Today a colleague asked me how you can prevent anybody but a known client from being able to call your WCF service/service-methods. It goes without saying that we are aiming at controlling the calling machine in this scenario and not so much interested in the calling user. A quite common scenario when doing server-to-server communication in e.g. a B2B situation. Well – it can be accomplished quite securely and robust by using X.509 certificates which identifies the calling machine.
I should mean that it is preferred if the solution to this problem is a completely configured solution instead of a coded solution. No code – just configuration. In this way, the compiled assemblies remain the same and no need for recompilation is needed when you decide to change certificates or other “external” things. This I did not completely succeed with, as the below solution requires a single security-attribute (PrincipalPermission) on the methods that you want protected. As seen in the figure – this service is to be called by 2 different clients; one with a valid certificate and one without a certificate. The last should fail and be thrown away when trying to call the service methods!Running sample:
You can download a running sample (Proof-Of-Concept) here: X509.POC.zip
How do we accomplish this scenario?
First – lets focus on the WCF Service that is to be protected.
Now – to insist that the Client should identity himself via X.509 certificates to the Service, we need to configure this in the service configuration in the <bindings> configuration section. In the below, a custom configuration is seen called “messageAndCertificateClient”. This mandates that the calling Client should present a Certificate (set in the clientCredentialsType attribute) to identity/authenticate himself to the service.
<service name="Server.CalcService" behaviorConfiguration="serviceCredentialsBehavior">
<message clientCredentialType="Certificate" />
<serviceMetadata httpGetEnabled="true" httpGetUrl="http://localhost/Calculator/mex"/>
<!--Service certificate (used for initial handshake and negotiation between C/S)-->
<!--How should Client certificates be authenticated?-->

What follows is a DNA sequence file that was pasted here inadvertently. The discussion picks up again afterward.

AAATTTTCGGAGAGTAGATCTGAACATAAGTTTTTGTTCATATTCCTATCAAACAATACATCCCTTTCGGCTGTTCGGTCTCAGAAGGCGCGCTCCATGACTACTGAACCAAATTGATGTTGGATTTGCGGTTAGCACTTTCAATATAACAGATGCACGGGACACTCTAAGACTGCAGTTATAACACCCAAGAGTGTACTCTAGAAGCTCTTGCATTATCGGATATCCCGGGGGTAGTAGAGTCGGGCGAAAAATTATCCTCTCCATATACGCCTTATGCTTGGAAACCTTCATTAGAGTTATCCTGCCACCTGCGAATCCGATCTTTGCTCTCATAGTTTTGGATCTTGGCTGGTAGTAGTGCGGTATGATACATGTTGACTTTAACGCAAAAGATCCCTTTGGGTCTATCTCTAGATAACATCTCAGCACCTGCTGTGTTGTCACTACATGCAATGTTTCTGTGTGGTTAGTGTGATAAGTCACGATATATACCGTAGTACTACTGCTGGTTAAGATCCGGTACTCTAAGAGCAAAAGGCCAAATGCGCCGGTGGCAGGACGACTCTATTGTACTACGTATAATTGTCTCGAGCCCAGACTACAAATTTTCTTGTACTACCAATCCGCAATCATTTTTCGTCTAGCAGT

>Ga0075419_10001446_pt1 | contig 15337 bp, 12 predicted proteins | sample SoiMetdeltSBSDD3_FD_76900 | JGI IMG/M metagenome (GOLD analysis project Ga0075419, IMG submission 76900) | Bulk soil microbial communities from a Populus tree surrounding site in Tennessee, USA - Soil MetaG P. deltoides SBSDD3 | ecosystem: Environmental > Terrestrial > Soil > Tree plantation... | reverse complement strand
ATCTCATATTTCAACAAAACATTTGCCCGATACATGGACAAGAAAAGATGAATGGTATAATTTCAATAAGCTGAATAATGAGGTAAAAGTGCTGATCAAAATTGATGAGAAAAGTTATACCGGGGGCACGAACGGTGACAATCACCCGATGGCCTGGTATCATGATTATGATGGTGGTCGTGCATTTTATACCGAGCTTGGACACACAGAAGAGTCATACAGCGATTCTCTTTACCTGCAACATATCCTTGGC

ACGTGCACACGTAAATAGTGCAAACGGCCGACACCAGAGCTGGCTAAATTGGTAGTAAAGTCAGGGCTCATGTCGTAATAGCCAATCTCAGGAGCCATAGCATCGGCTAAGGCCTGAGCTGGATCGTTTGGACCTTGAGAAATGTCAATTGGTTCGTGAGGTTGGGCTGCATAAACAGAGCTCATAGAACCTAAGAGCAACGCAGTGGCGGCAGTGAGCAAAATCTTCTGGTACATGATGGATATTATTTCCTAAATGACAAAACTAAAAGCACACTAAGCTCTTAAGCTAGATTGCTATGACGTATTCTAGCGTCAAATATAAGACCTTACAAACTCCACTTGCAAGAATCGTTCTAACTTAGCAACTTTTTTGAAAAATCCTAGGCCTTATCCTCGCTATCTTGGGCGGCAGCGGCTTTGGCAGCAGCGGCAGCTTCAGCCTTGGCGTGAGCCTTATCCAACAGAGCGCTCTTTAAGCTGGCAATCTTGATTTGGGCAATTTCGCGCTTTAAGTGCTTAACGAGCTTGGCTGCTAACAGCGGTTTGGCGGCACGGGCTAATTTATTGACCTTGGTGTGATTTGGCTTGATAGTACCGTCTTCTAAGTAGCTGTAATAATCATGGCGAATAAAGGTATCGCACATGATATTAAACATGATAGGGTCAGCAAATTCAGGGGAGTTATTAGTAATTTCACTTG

<!--use AspNetRoles to concatentate CN and thumbPrint -->
The server side has a simple method implementation/signature seen below. As seen, the service method (‘Add’) has been attributed with a PrincipalPermissionAttribute (system.security.permissions). This attribute is set with the Name property to “CN=<subject>; <thumbprint>”. This is quite important as the later tag <serviceAuthorization principalPermissionMode=”UseAspNetRoles”/> makes WCF concatenate the incoming Clients certificate data (subject and certificate unique thumbprint) into a semicolon separated string. This string is used for authorization later on by means of simple string comparison. It is important to mention that this PrincipalPermissionAttribute can be applied to the service method level only and does not apply to the service level. You are however in this way able to control access to a very granular level and do not span the service in it’s entirety.
public interface ICalcService
int Add(int a, int b);
int Subtract(int a, int b);
class CalcService : ICalcService
#region ICalcService Members
//can only be called if cert = <thumb>
[PrincipalPermission(SecurityAction.Demand, Name = "CN=HabaneroClient; 6cc9da1b64592d1f0ce46824674c833a30993bba")]
public int Add(int a, int b)
return a + b;
public int Subtract(int a, int b)
return a - b;
Now – you might be wondering where did this thumbprint stuff come from? The subject and thumbprint that we want to allow to use our service methods are both coming from the Clients certificate. It is retrieved by opening the Clients certificate in the Certificate Manager (MMC-snapin) and copying them into notepad (this is done on the Client machine!).
CLIENT SIDE: We need to setup the client to present certificates to the service. How is this accomplished? The same way anything else is setup when dealing with WCF. It is configured in the Clients configuration file:
The client service is set up like this, mandating that a Certificate is presented to the (server) service. In addition, an expected identity (HabaneroServer) is set in the dns value setting. The Certificate presented by the client is called HabaneroClient and found in the local Certificate Storage.
<?xml version="1.0" encoding="utf-8"?>
<!--Expected identity of server (certificate)-->
<dns value="HabaneroServer" />
<!--Identity to present to service-->
<!--How will the Client validate the Servers certificate?-->
<binding name="certBehave" >
<message clientCredentialType="Certificate" />
As seen above, the Client configuration is more or less a copy of the Server side configuration. It mandates that the Client presents a certificate as authentication to the service.